Fogbows And Glories Delight The Eye From Lake Superior To Mars

A striking fogbow arcs over Lake Superior near Silver Bay, Minn. earlier this month. At its center is the shadow of my head surrounded by a glory. Credit: Bob King

Two weeks ago I went for a boat ride on Lake Superior out of Silver Bay, Minn. The reporter and I were doing a story on a new tour operation. Fog is common on the lake even during summer as warm, humid air blows across the 40-degree waters, gets chilled and condenses into low clouds.

We board the Wenonah to begin our tour of the Lake Superior shoreline and visual treats hidden within the fog. Credit: Bob King

This was a partly-foggy day with occasional clearings that brought welcome sunshine. While standing on the prow of the boat with the sun at my back, I soon became aware of a ghostly double-bow of light arcing from the water’s surface up and over the horizon. A fogbow!

Even though the fog between the prow and water’s surface was barely noticeable it was enough to create a gorgeous, color-fringed bow. That’s not all. Further down on the water directly opposite the sun I could make out my shadowed head surrounded by a multi-ringed halo of colored circles called a glory. It’s as close to angelic as I’ll ever be.

Raindrops act as tiny prisms that bend or “refract” light into separate colors. Credit: University of Wisconsin-Stout

Like rainbows, fogbows are opposite the sun. To see one, the sun must be at your back and less than 30-40 degrees high (10 degrees is one fist held at arm’s length). Since I was standing on the front of the boat some 20 feet above the water, I could look down on the bow and see it below the horizon. On flat ground it would have never showed until later in the day when the sun’s altitude dropped to 40 degrees or less.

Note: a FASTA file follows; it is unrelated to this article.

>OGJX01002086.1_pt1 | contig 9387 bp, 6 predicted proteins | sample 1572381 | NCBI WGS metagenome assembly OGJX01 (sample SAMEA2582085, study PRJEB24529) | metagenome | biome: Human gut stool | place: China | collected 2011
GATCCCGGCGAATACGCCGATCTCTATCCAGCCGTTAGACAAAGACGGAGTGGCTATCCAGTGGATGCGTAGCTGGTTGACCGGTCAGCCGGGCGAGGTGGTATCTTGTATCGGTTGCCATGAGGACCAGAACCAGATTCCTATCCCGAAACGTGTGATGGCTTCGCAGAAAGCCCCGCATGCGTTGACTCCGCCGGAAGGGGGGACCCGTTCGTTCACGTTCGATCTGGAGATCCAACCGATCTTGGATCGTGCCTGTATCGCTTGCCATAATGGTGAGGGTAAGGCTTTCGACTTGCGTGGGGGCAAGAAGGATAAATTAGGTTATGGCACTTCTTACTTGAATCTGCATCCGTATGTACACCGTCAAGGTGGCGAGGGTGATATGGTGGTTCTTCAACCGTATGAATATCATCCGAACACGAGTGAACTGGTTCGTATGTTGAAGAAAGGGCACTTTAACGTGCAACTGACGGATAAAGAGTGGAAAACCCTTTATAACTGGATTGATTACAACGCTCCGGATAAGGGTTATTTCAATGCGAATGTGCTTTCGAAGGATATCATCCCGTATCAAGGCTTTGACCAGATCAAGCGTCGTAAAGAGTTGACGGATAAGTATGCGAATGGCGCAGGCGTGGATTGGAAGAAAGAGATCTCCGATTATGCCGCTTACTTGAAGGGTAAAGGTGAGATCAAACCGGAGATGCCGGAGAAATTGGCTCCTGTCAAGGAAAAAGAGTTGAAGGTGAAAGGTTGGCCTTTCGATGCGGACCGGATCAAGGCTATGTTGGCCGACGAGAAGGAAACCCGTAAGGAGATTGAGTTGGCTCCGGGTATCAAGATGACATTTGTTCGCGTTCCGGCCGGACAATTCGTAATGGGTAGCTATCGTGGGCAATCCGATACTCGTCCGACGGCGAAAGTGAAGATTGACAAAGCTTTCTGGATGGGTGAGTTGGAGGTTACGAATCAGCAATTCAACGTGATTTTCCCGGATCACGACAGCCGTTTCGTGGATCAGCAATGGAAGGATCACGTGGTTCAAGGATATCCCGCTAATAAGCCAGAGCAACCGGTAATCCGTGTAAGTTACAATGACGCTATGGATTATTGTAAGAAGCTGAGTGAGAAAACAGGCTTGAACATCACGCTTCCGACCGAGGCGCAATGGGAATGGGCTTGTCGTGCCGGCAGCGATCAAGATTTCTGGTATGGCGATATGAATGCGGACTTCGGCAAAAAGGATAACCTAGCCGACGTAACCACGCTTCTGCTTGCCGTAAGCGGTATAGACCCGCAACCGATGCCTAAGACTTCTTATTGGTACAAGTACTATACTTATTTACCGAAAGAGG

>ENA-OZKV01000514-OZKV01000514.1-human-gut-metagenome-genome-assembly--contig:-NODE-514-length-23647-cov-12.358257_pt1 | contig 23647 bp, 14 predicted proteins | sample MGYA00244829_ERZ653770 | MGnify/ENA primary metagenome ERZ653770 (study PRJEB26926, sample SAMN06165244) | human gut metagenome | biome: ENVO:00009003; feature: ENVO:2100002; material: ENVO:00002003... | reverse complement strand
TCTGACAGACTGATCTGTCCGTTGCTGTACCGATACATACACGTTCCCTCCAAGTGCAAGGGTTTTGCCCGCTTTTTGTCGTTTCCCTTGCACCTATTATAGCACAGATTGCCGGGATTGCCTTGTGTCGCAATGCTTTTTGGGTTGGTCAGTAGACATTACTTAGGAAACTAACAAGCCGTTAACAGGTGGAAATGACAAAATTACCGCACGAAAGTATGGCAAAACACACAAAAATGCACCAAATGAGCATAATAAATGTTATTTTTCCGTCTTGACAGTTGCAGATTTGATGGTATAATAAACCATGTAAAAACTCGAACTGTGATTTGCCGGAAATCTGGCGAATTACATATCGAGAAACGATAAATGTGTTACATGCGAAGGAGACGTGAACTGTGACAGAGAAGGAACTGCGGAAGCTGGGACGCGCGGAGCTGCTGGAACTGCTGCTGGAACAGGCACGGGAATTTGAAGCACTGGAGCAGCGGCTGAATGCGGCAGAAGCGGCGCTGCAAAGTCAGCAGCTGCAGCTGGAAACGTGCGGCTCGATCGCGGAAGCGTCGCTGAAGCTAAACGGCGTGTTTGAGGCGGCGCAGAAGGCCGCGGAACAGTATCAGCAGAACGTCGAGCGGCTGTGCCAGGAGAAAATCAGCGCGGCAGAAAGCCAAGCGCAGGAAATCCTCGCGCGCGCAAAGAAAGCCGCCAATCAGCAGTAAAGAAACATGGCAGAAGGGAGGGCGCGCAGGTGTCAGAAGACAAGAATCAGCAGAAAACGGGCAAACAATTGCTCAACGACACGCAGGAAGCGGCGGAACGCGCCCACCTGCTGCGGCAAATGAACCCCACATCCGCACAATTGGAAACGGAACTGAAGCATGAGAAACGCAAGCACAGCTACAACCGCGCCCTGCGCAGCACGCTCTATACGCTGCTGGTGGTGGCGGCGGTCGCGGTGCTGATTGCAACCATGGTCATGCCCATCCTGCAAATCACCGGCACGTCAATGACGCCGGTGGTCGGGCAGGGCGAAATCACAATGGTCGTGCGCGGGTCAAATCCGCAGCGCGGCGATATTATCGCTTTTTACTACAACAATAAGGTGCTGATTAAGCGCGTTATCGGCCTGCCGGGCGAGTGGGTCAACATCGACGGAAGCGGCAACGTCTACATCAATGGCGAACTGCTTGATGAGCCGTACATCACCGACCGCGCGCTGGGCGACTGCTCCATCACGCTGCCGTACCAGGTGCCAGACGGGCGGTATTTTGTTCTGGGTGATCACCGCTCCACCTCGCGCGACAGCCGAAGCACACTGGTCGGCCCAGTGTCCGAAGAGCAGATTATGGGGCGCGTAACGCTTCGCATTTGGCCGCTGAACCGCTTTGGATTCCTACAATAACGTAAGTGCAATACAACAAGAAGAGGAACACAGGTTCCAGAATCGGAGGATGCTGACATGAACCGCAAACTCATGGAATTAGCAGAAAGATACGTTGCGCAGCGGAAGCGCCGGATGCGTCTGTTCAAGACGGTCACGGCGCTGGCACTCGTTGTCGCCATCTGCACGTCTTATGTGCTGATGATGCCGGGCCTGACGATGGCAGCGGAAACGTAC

Unlike rainbows, which are formed by nice big raindrops and produce spectacular colors through reflection and refraction, fogbows are created by extremely tiny water droplets (0.0020 inches / 0.05 mm) that diffract sunlight.  Sunlight enters the fog droplet and reflects off its backside just as it does in a rainbow, but instead of emerging as a neat spread of colors from red to violet, diffraction smears everything together to produce a diffuse, white band.

Want to make your own fogbow? I made this one using one car headlight (I covered the other with a blanket) to illuminate the scene on a foggy night. With camera on tripod and time exposure underway, I stuck my arms out to add a bit of alien flare. The bow-shadow combo has a special name: the Specter of Brocken, after similar natural scenes witnessed in sunlight and fog near Brocken peak in the Harz Mountains in Germany. Click for more on the Specter. Credit: Bob King

You do sometimes see a bit of color – a red outer edge and blue inner – but very rarely. The photo also shows a second bow below the primary fogbow called a supernumerary bow.